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Birders flock to Thetford industrial estate to spot migratory gulls

PUBLISHED: 15:53 16 January 2017 | UPDATED: 17:08 16 January 2017

Birdwatchers gather to look at gulls on Burrell Way, Thetford. Picture by Dawn Balmer

Birdwatchers gather to look at gulls on Burrell Way, Thetford. Picture by Dawn Balmer

Dawn Balmer

Feathered visitors have caused a flurry of activity on an industrial estate.

Iceland Gulls on industrial estate in Thetford. Picture by Dawn Balmer Iceland Gulls on industrial estate in Thetford. Picture by Dawn Balmer

A number of gull species – some rarely seen in East Anglia – were spotted in Thetford this afternoon.

After the word went out on social media a number of birders heeded the call and came armed with long lens cameras and binoculars to catch a glimpse of the gathering in Burrell Way.

Local birdwatcher Joanne Lashwood said on Facebook that species spotted included Iceland, Glaucous, Caspian, Yellow-legged and Black Headed Gulls.

Among those who came for the twitch were a group of birders from Manchester.

A Caspian Gull spotted on Burrell Way in Thetford. Picture by Dawn Balmer A Caspian Gull spotted on Burrell Way in Thetford. Picture by Dawn Balmer

Mike Chorley, Karen Foulkes, John Rayner and Mark Rigby were on a long bird-watching weekend in Norfolk and had come to Thetford before heading home.

Mr Rayner said: “There are about seven species we have seen. Some are rather scarce here and that is what everyone has come for. The gulls are mostly winter visitors to the UK.”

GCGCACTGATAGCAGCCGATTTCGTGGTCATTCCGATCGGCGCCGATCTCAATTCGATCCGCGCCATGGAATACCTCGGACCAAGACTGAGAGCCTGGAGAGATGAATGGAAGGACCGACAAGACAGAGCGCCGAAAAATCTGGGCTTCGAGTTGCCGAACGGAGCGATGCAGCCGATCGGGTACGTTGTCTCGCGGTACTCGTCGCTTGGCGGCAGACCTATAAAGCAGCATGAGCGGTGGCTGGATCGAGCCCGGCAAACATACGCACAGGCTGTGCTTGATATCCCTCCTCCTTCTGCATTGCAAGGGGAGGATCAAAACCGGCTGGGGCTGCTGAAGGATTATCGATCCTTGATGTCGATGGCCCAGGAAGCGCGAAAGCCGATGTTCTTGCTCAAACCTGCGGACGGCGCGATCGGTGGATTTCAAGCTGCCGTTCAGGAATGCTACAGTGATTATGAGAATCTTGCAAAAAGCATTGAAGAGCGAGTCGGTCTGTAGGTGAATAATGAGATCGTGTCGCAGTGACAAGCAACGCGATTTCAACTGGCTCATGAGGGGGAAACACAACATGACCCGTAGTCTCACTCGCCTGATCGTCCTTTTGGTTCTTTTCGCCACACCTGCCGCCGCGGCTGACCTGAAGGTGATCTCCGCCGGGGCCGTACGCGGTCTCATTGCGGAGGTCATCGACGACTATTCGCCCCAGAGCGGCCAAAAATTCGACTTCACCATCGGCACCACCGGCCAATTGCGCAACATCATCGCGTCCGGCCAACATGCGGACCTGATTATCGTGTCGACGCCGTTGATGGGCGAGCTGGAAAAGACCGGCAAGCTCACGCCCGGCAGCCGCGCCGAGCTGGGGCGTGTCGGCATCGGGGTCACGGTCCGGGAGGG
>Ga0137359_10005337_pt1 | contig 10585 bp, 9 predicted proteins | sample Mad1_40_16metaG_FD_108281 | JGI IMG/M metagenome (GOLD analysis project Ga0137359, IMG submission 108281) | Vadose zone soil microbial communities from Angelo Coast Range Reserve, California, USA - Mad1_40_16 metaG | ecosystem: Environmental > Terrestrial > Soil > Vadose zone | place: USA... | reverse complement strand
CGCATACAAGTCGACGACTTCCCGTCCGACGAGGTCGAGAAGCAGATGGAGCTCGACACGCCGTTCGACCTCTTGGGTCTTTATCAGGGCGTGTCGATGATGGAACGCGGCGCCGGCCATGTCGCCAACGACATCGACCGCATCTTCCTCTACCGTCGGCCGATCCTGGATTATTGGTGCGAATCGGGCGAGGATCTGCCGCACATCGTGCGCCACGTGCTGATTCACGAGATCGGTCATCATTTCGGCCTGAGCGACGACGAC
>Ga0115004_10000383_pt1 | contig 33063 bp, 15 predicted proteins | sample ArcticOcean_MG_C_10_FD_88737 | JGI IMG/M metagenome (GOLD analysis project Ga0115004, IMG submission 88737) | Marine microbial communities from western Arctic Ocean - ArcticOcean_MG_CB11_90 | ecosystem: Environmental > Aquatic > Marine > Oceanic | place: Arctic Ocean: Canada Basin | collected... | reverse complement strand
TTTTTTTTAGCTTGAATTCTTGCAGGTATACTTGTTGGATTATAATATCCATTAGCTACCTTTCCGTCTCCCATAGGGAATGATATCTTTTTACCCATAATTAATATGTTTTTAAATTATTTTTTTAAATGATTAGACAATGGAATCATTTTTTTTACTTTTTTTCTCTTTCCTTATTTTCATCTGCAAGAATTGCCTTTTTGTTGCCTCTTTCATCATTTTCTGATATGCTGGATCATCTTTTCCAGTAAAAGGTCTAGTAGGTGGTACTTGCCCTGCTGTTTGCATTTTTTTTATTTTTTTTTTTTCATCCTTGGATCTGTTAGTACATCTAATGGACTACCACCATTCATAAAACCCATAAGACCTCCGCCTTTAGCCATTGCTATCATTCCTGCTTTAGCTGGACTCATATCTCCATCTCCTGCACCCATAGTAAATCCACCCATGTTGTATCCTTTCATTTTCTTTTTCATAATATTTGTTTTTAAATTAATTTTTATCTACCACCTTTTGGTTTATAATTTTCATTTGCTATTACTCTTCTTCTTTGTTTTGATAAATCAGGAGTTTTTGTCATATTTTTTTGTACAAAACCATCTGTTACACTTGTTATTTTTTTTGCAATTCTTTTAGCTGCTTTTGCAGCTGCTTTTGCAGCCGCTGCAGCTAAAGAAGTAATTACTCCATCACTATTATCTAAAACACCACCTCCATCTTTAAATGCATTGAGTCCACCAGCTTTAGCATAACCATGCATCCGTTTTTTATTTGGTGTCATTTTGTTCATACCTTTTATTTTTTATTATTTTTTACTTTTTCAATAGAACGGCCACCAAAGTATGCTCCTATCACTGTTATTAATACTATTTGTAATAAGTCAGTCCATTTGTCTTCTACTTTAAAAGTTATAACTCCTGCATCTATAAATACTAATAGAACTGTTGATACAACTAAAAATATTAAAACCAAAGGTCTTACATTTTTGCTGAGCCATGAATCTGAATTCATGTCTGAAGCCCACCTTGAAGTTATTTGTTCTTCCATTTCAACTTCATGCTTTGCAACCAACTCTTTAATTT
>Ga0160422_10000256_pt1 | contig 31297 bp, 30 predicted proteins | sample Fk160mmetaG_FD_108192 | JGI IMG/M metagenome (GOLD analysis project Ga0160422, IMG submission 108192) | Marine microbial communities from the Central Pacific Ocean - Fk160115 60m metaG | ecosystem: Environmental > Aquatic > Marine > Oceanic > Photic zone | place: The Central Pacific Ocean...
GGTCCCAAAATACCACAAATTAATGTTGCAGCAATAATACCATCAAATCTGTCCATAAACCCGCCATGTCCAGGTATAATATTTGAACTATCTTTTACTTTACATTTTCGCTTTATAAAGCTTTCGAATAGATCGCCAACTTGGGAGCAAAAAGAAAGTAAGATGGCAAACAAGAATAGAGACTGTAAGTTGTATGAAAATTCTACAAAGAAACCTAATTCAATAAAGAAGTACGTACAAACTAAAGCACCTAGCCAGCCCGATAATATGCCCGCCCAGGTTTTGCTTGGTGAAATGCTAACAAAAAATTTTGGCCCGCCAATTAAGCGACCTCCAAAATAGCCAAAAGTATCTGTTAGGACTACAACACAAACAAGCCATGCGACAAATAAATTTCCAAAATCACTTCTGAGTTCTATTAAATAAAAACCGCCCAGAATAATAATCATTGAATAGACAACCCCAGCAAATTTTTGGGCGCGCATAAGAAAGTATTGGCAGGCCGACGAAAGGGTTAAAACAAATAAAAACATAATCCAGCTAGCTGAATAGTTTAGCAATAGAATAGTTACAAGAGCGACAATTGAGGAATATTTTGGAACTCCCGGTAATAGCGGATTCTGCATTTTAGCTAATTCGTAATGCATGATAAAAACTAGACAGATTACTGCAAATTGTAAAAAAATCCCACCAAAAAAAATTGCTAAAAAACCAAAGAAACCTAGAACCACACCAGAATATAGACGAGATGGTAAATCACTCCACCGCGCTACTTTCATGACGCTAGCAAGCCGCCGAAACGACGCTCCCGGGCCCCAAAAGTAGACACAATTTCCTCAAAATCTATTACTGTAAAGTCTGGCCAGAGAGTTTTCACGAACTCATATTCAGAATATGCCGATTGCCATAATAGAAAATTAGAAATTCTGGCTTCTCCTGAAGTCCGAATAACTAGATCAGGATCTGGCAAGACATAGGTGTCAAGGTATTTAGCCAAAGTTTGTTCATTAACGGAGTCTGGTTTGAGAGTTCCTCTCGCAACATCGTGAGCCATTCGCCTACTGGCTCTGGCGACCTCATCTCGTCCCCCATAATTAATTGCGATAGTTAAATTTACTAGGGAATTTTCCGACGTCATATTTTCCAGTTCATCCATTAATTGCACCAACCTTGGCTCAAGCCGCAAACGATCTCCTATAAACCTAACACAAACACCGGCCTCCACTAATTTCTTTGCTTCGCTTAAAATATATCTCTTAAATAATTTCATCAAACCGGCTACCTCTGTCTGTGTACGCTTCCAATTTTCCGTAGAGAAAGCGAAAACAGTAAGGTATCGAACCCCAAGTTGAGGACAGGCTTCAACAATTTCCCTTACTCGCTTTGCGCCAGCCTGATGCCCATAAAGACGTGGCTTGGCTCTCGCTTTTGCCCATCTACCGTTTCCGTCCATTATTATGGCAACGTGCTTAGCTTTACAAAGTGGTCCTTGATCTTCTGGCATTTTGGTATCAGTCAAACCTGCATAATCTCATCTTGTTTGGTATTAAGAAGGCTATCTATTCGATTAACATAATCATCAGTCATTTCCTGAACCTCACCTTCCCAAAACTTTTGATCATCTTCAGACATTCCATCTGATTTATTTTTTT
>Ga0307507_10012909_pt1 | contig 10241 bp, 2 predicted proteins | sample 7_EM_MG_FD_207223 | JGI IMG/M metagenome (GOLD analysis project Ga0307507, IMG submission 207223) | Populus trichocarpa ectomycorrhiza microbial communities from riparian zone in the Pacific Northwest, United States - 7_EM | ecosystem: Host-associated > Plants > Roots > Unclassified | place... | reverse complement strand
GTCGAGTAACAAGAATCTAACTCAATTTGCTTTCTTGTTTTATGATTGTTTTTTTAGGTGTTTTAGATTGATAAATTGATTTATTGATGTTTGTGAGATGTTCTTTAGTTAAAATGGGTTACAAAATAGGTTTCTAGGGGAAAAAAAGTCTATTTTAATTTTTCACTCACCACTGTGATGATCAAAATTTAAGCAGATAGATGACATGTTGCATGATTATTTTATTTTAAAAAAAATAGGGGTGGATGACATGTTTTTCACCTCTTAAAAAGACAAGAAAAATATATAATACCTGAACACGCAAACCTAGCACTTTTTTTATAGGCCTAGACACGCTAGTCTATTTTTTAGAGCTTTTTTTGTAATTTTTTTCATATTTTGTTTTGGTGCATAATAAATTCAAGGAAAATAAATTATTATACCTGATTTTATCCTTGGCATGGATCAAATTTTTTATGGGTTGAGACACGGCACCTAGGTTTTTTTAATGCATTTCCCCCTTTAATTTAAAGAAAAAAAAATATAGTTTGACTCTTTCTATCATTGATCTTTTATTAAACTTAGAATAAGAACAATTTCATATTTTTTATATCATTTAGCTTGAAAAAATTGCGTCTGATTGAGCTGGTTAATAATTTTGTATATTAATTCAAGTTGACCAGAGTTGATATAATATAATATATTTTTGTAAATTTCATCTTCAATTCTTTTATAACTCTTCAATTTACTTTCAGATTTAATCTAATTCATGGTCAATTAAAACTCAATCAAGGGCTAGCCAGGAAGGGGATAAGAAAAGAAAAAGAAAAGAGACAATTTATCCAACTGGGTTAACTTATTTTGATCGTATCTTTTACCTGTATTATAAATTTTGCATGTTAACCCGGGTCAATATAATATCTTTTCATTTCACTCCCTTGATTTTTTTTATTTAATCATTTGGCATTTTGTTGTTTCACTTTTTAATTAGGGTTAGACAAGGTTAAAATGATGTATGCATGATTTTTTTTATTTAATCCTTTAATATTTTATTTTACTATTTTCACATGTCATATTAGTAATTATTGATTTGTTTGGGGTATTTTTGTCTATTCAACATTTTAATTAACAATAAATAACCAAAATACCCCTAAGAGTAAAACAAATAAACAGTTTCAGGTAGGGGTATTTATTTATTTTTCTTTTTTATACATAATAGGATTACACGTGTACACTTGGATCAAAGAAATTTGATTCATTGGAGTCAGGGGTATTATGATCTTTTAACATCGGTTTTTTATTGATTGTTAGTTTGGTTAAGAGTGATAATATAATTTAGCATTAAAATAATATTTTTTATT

Mr Chorley believed the birds had been attracted by deliveries of refuse arriving at a waste disposal site on the industrial estate, near Lidl.

“You usually find them where there is a tip like this. The best viewing place is upwind.”

A spokesman for the British Trust for Ornithology, based in Thetford, said the cold weather being experienced by northern, eastern and southern Europe was the most likely cause of the birds’ gathering.

“Glaucous Gull and Iceland Gull are high-Arctic breeders, Caspian Gull breeds in eastern Europe and Yellow-legged Gull breeds in south and south-eastern Europe. Having arrived in Britain they have found a ready food supply at the Burrell Way waste disposal depot.”

He added that one of the Caspian Gulls spotted was wearing a green colour-ring, which was fitted to the bird in Poland.

The rush of birders onto the estate caused aggravation for some businesses, and a warning was issued to visitors to take case where they parked their cars.

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